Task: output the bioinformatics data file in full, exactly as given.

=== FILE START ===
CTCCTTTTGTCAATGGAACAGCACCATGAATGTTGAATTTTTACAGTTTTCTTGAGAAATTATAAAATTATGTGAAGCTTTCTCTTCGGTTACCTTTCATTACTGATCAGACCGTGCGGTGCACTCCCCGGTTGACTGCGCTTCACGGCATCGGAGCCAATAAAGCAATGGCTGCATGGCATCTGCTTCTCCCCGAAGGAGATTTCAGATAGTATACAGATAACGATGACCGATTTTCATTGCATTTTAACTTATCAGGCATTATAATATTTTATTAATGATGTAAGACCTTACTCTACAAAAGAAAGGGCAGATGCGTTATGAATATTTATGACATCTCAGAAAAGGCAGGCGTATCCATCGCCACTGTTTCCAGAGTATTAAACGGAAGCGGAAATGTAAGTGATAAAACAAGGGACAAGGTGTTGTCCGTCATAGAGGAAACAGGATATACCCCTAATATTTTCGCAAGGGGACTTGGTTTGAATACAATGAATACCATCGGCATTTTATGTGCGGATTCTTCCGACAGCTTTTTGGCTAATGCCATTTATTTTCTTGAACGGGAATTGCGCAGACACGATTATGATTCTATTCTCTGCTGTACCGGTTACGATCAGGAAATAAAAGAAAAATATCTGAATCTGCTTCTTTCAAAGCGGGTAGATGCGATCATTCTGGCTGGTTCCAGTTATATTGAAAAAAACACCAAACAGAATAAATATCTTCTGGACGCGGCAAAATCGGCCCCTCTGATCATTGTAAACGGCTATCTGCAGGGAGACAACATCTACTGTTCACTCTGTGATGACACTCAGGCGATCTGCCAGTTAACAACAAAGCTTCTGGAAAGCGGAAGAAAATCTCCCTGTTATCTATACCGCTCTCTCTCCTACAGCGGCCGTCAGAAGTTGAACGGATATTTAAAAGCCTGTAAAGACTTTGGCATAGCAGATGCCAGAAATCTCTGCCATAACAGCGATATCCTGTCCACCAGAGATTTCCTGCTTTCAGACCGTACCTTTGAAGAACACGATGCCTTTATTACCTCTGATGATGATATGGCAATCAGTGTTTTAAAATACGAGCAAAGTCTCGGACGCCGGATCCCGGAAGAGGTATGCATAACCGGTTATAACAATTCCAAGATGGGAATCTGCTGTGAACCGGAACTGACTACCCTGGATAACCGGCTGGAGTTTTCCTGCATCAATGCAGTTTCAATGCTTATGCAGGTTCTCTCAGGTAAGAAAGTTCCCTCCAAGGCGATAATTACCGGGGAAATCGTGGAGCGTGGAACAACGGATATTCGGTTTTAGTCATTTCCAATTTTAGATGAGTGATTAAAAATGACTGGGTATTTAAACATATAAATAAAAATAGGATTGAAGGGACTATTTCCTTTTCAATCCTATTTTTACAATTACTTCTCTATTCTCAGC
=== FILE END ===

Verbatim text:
CTCCTTTTGTCAATGGAACAGCACCATGAATGTTGAATTTTTACAGTTTTCTTGAGAAATTATAAAATTATGTGAAGCTTTCTCTTCGGTTACCTTTCATTACTGATCAGACCGTGCGGTGCACTCCCCGGTTGACTGCGCTTCACGGCATCGGAGCCAATAAAGCAATGGCTGCATGGCATCTGCTTCTCCCCGAAGGAGATTTCAGATAGTATACAGATAACGATGACCGATTTTCATTGCATTTTAACTTATCAGGCATTATAATATTTTATTAATGATGTAAGACCTTACTCTACAAAAGAAAGGGCAGATGCGTTATGAATATTTATGACATCTCAGAAAAGGCAGGCGTATCCATCGCCACTGTTTCCAGAGTATTAAACGGAAGCGGAAATGTAAGTGATAAAACAAGGGACAAGGTGTTGTCCGTCATAGAGGAAACAGGATATACCCCTAATATTTTCGCAAGGGGACTTGGTTTGAATACAATGAATACCATCGGCATTTTATGTGCGGATTCTTCCGACAGCTTTTTGGCTAATGCCATTTATTTTCTTGAACGGGAATTGCGCAGACACGATTATGATTCTATTCTCTGCTGTACCGGTTACGATCAGGAAATAAAAGAAAAATATCTGAATCTGCTTCTTTCAAAGCGGGTAGATGCGATCATTCTGGCTGGTTCCAGTTATATTGAAAAAAACACCAAACAGAATAAATATCTTCTGGACGCGGCAAAATCGGCCCCTCTGATCATTGTAAACGGCTATCTGCAGGGAGACAACATCTACTGTTCACTCTGTGATGACACTCAGGCGATCTGCCAGTTAACAACAAAGCTTCTGGAAAGCGGAAGAAAATCTCCCTGTTATCTATACCGCTCTCTCTCCTACAGCGGCCGTCAGAAGTTGAACGGATATTTAAAAGCCTGTAAAGACTTTGGCATAGCAGATGCCAGAAATCTCTGCCATAACAGCGATATCCTGTCCACCAGAGATTTCCTGCTTTCAGACCGTACCTTTGAAGAACACGATGCCTTTATTACCTCTGATGATGATATGGCAATCAGTGTTTTAAAATACGAGCAAAGTCTCGGACGCCGGATCCCGGAAGAGGTATGCATAACCGGTTATAACAATTCCAAGATGGGAATCTGCTGTGAACCGGAACTGACTACCCTGGATAACCGGCTGGAGTTTTCCTGCATCAATGCAGTTTCAATGCTTATGCAGGTTCTCTCAGGTAAGAAAGTTCCCTCCAAGGCGATAATTACCGGGGAAATCGTGGAGCGTGGAACAACGGATATTCGGTTTTAGTCATTTCCAATTTTAGATGAGTGATTAAAAATGACTGGGTATTTAAACATATAAATAAAAATAGGATTGAAGGGACTATTTCCTTTTCAATCCTATTTTTACAATTACTTCTCTATTCTCAGC